January 2011: Two years after the first Cunard Royal Rendezvous, on the same date, Queen Mary 2 met up with both Queen Victoria and Queen Elizabeth for another Royal Rendezvous in New York City on 13 January 2011. Both the Queen Victoria and Queen Elizabeth made a tandem crossing of the Atlantic for the event. All three ships met in front of the Statue of Liberty at 6:45 pm for a Grucci fireworks display. The Empire State Building was lit up in red to mark the event.
6 May 2014: All three Queens met up for the first time in Lisbon, Portugal, in preparation for Queen Mary 2s 10th birthday. All three on departure sailed in a one-line formation to Southampton.
9 May 2014: Both Queen Elizabeth and Queen Victoria led in single file, Queen Mary 2 up the Southampton channel, with both ships docking in a bow to bow formation performing a birthday salute to Queen Mary 2. Later on, all three sisters gather for a fireworks display in which Queen Mary 2 led both sisters back down the channel.
25 May 2015: The three 'Queens' at Liverpool celebrating 175 years of the formation of the Cunard Line, which was formed and based at Liverpool. At low tide, the three ships stopped in line in middle of the River Mersey, bow to stern, turned 180 degrees in full synchronisation with each other (called a river dance), and then formed an arrow side by side. Queen Mary 2 was in the centre with her bow in line with the Cunard Building at the Pier Head. The RAF Red Arrows performed a flypast in Vic formation, emitting red, white and blue smoke, over the vessels. An estimated 1.3 million people lined the river banks to witness the spectacle.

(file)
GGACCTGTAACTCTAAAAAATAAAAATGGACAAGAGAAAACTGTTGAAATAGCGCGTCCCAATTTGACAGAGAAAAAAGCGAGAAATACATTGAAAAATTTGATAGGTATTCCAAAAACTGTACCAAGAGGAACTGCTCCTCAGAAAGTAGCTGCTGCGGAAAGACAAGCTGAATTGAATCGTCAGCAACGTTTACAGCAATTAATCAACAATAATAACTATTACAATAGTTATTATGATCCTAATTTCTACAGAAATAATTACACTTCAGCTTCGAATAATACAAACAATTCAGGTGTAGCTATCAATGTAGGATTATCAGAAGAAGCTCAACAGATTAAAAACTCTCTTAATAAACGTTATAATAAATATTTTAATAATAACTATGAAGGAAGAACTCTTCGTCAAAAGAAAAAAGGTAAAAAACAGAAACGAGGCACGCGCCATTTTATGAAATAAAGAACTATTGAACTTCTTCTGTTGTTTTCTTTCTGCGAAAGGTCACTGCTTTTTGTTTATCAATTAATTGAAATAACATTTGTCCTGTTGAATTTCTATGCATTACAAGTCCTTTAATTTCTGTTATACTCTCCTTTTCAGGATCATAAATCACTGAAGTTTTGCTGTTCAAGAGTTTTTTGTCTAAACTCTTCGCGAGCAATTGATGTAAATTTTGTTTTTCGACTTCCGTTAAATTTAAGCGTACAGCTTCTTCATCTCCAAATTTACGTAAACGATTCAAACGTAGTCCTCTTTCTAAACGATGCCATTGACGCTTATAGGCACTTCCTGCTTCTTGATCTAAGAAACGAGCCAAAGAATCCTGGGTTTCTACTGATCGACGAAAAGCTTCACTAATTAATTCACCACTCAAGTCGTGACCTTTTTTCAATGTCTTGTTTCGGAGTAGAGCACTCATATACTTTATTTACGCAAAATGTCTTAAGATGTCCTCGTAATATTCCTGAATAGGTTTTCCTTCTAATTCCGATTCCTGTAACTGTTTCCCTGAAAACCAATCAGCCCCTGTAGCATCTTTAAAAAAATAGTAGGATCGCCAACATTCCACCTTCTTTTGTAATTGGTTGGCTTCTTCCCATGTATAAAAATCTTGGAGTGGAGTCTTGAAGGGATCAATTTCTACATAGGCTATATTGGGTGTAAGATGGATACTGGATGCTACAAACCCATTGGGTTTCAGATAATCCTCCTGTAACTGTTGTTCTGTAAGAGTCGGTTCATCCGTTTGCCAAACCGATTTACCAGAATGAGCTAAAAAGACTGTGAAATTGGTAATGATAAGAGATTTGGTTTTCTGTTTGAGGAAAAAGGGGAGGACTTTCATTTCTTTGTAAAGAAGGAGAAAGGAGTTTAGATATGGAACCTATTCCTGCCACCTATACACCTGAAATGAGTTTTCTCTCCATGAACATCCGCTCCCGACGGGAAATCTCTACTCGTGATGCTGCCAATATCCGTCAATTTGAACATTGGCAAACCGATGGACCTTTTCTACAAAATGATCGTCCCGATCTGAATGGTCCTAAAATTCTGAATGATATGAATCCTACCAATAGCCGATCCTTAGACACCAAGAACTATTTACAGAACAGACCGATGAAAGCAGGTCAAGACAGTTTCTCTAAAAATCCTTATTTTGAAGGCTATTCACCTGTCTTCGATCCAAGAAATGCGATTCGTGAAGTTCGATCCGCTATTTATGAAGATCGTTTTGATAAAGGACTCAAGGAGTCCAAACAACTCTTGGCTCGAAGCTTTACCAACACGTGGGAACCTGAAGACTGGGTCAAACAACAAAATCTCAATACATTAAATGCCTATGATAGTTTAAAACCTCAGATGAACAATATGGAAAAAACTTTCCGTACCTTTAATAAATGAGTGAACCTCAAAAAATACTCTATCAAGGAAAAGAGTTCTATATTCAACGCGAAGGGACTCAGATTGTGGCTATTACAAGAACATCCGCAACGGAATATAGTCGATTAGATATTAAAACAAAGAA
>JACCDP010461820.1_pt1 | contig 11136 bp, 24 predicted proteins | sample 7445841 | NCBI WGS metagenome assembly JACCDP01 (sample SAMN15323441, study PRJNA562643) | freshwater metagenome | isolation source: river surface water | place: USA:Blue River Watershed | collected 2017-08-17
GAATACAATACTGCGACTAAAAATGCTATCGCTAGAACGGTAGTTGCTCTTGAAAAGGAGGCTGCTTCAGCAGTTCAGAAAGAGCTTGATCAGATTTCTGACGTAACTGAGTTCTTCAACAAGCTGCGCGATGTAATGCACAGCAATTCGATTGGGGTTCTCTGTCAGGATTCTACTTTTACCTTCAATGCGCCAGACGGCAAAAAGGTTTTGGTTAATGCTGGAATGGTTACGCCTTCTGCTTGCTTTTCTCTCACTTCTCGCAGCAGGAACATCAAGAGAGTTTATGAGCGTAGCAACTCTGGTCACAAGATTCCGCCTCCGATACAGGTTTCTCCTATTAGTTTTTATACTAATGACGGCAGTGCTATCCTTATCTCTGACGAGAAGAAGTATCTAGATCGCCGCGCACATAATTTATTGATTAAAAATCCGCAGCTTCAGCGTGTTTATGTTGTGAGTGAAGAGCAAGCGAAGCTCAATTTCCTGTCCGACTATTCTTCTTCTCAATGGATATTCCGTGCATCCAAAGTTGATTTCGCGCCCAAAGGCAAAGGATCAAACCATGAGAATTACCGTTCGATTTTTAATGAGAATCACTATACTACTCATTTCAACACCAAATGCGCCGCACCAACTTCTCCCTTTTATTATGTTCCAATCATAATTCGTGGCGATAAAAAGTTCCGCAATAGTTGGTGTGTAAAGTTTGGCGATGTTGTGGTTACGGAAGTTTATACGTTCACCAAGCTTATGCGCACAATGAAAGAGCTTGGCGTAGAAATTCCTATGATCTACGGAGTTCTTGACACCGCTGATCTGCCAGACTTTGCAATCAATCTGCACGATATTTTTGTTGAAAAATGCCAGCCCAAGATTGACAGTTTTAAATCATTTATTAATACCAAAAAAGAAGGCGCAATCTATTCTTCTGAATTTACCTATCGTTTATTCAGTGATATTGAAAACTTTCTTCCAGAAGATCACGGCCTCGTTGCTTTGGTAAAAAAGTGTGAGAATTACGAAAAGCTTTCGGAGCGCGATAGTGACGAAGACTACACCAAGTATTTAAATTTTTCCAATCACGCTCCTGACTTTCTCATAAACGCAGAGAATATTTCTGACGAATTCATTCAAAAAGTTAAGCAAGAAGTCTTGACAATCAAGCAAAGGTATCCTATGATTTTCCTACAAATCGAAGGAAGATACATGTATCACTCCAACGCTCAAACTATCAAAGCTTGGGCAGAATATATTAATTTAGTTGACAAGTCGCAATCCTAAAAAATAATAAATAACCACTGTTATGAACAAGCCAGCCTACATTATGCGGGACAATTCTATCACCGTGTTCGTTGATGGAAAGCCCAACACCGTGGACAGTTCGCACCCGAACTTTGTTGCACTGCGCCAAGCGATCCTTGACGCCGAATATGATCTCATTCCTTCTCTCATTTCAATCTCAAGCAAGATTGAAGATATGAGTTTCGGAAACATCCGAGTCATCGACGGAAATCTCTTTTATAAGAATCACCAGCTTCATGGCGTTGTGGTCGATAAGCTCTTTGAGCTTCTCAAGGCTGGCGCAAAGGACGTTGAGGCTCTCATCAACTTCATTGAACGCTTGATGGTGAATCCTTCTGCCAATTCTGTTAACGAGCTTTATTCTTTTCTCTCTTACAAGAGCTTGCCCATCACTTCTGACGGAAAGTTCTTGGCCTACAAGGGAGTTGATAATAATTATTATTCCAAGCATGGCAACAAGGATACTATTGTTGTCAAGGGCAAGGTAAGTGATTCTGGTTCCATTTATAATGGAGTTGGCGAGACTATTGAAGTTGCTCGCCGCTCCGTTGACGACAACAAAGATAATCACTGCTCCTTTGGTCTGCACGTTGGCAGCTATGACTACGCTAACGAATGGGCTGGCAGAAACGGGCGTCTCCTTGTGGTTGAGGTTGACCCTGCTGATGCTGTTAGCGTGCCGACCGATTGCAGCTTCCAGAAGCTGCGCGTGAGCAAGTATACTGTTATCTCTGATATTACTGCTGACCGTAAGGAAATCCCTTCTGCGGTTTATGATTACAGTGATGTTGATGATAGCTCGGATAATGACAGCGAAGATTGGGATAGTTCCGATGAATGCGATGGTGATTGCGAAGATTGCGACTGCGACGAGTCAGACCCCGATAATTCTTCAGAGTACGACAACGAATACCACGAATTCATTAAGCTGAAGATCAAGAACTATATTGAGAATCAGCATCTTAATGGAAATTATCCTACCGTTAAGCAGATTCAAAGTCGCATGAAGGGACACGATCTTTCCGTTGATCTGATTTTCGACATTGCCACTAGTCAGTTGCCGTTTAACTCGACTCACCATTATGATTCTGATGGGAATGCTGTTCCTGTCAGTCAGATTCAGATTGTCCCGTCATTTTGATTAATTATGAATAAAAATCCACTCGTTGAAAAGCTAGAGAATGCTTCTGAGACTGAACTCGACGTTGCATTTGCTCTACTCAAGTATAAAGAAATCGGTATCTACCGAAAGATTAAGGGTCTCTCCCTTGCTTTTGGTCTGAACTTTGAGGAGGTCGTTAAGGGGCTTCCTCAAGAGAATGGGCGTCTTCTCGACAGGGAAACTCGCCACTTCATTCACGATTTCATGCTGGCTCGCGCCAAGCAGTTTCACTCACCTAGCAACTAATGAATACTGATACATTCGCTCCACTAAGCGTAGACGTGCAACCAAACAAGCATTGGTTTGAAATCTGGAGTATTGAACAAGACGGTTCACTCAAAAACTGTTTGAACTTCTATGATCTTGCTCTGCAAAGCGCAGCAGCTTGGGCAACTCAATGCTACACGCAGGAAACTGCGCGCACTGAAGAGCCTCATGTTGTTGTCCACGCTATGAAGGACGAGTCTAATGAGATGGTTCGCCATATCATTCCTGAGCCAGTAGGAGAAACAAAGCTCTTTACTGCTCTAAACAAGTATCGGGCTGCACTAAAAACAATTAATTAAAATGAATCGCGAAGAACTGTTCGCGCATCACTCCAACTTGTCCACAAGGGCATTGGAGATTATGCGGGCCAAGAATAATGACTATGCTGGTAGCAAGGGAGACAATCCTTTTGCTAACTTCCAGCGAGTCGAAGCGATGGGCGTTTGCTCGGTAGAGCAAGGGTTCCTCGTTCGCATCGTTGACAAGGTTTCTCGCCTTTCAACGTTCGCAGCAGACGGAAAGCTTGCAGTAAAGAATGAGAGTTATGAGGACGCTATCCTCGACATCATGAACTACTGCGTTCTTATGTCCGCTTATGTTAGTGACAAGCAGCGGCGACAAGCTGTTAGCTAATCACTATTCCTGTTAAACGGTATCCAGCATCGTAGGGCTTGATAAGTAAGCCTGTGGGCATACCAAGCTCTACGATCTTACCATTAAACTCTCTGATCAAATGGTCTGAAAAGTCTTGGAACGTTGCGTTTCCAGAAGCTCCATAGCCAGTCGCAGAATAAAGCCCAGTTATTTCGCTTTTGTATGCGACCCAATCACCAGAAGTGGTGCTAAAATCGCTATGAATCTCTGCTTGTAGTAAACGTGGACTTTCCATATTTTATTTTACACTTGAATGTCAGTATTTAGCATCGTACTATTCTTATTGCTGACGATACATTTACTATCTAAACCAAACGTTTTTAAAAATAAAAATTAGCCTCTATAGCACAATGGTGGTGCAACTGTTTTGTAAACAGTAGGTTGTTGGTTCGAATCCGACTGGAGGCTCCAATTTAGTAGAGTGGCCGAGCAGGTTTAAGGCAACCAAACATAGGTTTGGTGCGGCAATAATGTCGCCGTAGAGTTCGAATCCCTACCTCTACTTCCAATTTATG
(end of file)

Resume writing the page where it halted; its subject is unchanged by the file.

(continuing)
Queen Victoria's exterior design closely resembles that of Vista-class ships built for various cruise companies.
A feature which will distinguish her from her new fleet mate, MS Queen Elizabeth, is her more angled sloping stern, as compared to the newer ship's vertical one. In addition to this she lacks the covered games deck above the bridge, a feature which is present on the newer ship.